SUNLAND PARK, N.M. — Hundreds of families and border residents separated by the U.S.-Mexico border gathered Monday at a chain-link fence separating the countries for a binational protest targeting U.S. immigration policy.

Mothers sobbed, sisters exchanged laughs and children swapped candy through the fence during an event organized by immigrant rights activists to illustrate how the border and immigration policy divides families. The event, timed to coincide with Pope Francis’ visit to Mexico, drew about 50 people on the Mexican side and an estimated 250 on the U.S. side.

The Vatican has said that the pope’s journey through Mexico, which takes him from the southern state of Chiapas to the northern border with Texas, symbolically traces the route of migrants trying to reach the United States. On Wednesday he will celebrate an outdoor Mass in nearby Ciudad Juarez, opposite its northern U.S. sister city of El Paso.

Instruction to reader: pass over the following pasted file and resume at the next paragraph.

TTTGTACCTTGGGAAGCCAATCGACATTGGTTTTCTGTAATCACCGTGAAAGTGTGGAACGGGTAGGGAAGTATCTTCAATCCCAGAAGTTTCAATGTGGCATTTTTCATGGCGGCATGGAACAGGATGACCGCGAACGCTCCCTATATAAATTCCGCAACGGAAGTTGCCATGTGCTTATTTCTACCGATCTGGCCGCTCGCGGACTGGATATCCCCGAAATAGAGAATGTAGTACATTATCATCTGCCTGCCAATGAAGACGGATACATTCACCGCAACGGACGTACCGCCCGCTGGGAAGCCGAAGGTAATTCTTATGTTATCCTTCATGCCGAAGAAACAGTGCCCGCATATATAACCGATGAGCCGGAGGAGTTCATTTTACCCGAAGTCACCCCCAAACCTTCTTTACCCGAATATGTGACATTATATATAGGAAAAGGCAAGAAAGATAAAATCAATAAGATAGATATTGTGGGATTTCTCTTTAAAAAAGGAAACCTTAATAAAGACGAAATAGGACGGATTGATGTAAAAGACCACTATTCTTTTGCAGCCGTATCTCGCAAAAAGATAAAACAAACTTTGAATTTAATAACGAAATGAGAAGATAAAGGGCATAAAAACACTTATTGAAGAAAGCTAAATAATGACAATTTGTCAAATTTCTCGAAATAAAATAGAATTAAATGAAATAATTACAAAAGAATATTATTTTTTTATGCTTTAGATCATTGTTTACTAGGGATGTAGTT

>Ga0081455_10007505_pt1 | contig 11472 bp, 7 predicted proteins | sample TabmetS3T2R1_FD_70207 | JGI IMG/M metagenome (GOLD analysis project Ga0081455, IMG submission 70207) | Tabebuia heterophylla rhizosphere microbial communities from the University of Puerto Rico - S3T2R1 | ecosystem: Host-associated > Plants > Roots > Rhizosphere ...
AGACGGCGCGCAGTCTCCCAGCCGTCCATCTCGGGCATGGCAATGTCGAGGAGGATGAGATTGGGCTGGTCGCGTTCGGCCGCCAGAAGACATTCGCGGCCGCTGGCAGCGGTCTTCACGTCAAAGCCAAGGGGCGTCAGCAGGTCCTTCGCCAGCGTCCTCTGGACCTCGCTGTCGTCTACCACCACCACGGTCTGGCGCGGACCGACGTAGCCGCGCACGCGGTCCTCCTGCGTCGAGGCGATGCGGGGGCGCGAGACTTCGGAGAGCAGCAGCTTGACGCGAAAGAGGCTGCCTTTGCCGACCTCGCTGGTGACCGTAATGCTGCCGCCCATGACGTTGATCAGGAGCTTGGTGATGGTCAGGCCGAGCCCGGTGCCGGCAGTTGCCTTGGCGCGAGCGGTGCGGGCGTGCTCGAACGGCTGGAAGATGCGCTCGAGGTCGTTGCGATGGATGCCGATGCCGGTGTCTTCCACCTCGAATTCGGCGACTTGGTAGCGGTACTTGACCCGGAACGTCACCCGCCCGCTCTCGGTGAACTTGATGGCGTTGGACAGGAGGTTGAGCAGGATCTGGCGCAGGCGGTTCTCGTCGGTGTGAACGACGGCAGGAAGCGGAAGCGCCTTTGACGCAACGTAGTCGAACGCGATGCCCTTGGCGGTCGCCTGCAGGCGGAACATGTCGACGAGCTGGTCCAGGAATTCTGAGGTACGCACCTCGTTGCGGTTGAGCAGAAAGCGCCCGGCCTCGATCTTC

Monday’s protest was held near where Texas, New Mexico and Mexico meet. Sunland Park is a small New Mexico city opposite Anapra, a suburb of Juarez, in Mexico’s Chihuahua state.

The gravel lot is also the site of an annual gathering at which families on both sides of the border meet. Some protesters – including several women who are in the U.S. illegally – gave testimony just steps from the fence and Border Patrol officials inside their vehicles.

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